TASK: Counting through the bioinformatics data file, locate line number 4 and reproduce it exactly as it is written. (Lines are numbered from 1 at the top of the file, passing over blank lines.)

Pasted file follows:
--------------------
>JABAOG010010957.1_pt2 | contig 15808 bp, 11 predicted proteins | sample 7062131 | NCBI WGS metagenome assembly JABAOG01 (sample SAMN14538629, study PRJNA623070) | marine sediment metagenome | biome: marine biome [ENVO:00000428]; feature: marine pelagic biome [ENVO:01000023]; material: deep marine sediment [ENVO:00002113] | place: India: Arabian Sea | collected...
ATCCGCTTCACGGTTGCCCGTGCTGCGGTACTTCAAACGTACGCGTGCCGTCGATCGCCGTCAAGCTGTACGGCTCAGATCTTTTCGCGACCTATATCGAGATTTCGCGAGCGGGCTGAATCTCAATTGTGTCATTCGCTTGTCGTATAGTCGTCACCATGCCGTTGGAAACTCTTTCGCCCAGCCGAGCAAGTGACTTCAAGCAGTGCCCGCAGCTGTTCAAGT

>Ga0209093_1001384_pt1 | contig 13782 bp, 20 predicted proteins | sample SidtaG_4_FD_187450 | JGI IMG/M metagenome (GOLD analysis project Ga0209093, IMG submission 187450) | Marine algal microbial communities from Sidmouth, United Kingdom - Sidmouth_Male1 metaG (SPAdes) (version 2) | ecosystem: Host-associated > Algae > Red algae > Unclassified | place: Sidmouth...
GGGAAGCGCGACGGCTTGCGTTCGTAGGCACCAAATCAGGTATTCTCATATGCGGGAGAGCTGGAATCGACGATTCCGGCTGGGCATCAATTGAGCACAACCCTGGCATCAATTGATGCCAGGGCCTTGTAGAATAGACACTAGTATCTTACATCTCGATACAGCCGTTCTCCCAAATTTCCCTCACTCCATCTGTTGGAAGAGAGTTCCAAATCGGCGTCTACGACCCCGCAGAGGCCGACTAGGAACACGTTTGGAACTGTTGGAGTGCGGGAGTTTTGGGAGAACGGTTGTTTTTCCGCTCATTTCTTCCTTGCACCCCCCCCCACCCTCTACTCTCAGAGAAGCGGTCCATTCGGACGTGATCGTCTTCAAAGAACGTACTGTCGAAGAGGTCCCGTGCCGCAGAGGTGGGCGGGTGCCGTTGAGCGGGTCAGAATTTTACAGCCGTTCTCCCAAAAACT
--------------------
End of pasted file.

GGGAAGCGCGACGGCTTGCGTTCGTAGGCACCAAATCAGGTATTCTCATATGCGGGAGAGCTGGAATCGACGATTCCGGCTGGGCATCAATTGAGCACAACCCTGGCATCAATTGATGCCAGGGCCTTGTAGAATAGACACTAGTATCTTACATCTCGATACAGCCGTTCTCCCAAATTTCCCTCACTCCATCTGTTGGAAGAGAGTTCCAAATCGGCGTCTACGACCCCGCAGAGGCCGACTAGGAACACGTTTGGAACTGTTGGAGTGCGGGAGTTTTGGGAGAACGGTTGTTTTTCCGCTCATTTCTTCCTTGCACCCCCCCCCACCCTCTACTCTCAGAGAAGCGGTCCATTCGGACGTGATCGTCTTCAAAGAACGTACTGTCGAAGAGGTCCCGTGCCGCAGAGGTGGGCGGGTGCCGTTGAGCGGGTCAGAATTTTACAGCCGTTCTCCCAAAAACT